GOLDEN VALLEY, Minn. -- For the first time since 2011, vinyl records and CDs are outselling digital downloads.
According to the Record Industry Association of America (RIAA), digital downloads fell 25 percent to 1.3 billion in 2017.
The report says that digital downloads have posted double digit declines for three consecutive years.
But, this is the first time they've fallen behind physical music media like vinyl records and compact discs.
The U.S. Music Industry revenues in 2017 show streaming accounts for 65 percent of the market, while physical albums account for 17 percent of the market, and digital downloads account for 15 percent of the market, according to RIAA.
“Steaming is the new radio, it’s now people are turned on to new stuff What that means for our world, people are coming in they know what they want, because they are discovering all this great music out there and they want something physical, something tangible to listen to,” said Jim Novak, Electric Fetus music buyer. “You have this piece of art in your hands, it’s a way to time travel.”
Closing the generation gap, is Echo Collumb, 11, and her mother, Angela Phenicie, of St. Paul who came to the Electric Fetus to browse vinyl together, settling on a Bruce Springsteen album the family can experience together.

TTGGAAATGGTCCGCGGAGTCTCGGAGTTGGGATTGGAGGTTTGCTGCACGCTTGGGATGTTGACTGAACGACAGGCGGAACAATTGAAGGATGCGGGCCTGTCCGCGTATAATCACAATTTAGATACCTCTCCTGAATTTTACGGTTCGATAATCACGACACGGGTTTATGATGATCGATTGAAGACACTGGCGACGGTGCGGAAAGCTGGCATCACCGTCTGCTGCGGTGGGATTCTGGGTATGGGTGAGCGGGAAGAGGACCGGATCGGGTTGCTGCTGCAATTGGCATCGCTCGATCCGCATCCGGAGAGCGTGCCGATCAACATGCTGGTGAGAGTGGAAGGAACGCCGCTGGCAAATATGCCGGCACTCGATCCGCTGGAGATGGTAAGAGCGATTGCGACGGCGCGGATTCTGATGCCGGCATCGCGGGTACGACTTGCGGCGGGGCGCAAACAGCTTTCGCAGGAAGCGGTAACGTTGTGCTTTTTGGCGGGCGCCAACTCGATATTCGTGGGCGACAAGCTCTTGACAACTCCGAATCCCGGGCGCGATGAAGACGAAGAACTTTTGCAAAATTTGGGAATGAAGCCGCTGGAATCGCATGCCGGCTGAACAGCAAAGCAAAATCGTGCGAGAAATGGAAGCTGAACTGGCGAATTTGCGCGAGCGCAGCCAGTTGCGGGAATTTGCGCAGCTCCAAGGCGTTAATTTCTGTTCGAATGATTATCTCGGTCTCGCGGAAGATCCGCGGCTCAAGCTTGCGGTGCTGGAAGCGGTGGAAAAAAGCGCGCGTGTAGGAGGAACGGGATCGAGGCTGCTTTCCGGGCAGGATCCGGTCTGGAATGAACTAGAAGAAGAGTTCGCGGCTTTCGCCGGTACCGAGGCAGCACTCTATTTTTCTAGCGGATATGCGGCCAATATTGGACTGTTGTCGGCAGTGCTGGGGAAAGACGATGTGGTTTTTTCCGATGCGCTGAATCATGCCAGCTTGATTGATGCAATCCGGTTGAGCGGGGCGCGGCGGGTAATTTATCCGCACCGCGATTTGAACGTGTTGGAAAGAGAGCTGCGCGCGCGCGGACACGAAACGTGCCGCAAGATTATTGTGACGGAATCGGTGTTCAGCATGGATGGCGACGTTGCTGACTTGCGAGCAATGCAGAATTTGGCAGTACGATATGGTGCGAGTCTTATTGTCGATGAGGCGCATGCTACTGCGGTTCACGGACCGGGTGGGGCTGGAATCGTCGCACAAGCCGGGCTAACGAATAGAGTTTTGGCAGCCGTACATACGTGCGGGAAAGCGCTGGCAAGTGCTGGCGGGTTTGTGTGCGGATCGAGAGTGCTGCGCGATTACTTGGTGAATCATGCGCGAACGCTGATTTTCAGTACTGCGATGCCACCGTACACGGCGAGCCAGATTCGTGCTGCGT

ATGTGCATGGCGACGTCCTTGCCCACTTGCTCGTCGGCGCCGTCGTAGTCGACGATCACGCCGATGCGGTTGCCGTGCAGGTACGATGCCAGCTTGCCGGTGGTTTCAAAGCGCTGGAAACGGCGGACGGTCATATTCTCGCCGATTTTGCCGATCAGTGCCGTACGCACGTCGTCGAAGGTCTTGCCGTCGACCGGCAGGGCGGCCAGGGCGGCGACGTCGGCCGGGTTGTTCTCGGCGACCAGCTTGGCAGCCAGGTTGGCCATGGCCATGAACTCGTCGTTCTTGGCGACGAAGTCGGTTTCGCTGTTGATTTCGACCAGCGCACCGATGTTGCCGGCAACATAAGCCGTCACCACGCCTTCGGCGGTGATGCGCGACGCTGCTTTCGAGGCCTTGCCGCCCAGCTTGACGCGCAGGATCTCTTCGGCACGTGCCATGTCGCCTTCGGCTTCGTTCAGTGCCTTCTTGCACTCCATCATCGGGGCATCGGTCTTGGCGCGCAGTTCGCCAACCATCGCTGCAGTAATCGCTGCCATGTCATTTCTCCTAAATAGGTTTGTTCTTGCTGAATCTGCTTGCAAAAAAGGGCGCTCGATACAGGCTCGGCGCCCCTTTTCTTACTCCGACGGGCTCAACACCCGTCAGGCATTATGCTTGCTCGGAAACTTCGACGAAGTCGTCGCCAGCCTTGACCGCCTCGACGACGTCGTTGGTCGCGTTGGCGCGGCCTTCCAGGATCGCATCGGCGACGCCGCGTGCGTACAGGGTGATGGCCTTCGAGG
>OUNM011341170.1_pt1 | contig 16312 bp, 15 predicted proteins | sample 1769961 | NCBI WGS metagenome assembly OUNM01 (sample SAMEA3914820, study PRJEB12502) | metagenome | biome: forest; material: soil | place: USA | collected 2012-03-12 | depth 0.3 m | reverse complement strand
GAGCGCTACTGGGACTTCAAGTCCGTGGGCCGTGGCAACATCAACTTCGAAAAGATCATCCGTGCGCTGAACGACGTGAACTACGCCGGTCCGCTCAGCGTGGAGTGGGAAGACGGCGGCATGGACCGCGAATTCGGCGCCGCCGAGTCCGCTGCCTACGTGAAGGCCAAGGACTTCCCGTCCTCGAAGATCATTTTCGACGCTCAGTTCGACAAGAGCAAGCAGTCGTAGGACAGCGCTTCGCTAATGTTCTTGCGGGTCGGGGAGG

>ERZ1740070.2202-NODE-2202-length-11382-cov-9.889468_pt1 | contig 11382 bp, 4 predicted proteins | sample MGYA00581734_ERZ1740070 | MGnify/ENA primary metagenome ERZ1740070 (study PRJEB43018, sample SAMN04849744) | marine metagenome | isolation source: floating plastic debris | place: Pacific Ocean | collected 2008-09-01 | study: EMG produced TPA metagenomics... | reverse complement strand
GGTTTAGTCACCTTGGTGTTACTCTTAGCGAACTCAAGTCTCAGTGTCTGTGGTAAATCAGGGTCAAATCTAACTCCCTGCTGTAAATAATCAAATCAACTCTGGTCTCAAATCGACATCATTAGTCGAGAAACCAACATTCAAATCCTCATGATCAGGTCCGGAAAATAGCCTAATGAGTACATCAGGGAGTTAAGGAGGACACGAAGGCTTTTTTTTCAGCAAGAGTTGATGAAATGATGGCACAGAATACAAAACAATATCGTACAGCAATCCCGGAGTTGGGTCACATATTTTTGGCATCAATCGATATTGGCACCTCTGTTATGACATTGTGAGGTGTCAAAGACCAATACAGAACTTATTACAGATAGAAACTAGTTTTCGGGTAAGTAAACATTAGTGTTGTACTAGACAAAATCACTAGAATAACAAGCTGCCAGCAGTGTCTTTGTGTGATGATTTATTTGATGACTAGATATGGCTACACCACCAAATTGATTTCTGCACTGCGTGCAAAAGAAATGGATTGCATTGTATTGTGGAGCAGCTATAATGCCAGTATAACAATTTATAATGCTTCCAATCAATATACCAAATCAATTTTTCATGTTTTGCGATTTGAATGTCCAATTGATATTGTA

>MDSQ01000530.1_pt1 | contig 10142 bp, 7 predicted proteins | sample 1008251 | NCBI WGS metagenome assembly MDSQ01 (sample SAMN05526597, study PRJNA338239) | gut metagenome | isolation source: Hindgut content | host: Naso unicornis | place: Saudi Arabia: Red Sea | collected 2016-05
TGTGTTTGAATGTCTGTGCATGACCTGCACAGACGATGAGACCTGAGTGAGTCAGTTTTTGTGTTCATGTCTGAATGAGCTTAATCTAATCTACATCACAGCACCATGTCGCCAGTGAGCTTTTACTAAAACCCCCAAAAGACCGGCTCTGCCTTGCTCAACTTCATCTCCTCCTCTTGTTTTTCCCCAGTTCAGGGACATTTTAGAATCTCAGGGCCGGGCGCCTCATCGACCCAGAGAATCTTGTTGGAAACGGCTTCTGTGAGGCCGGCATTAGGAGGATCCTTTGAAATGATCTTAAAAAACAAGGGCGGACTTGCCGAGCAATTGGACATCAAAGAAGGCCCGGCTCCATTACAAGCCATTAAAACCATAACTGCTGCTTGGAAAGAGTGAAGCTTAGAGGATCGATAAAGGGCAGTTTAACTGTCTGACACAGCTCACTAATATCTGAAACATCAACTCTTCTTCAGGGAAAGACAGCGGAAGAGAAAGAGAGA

“I think that there is a lot of music we bring into our lives we can rely on and reflect on and it brings us through, and I want her to have that,” said Phenicie.
“It’s so much fun to converse and talk about maybe different albums you have, collecting, makes you feel special,” added Collumb.
At Down in the Valley store in Golden Valley, general manager Scott Farrell points out that choosing vinyl is an important way of supporting an artist.
“When you really break it down, an artist is going to make more money when you buy a physical piece of product of theirs, whether CD or vinyl,” said Farrell.
Greg Pudwill and Jim Robb, two loyal Down in the Valley customers, rediscovered vinyl a few years ago after previously selling their collections. The men each amassed more than 1,700 albums in the past few years and now hunt for rare finds.
“Something tangible to hold on to, I’ve never seen anybody show off their MP3 collection,” said Robb.
The sound is so much better than digital,” added Pudwill.
The RIAA says it's also the first time since 1999 US music revenue grew two years in a row, again fueled by those streaming services like Spotify, Pandora and Apple Music, which saw 50 percent jump in growth in 2017.
View the report here.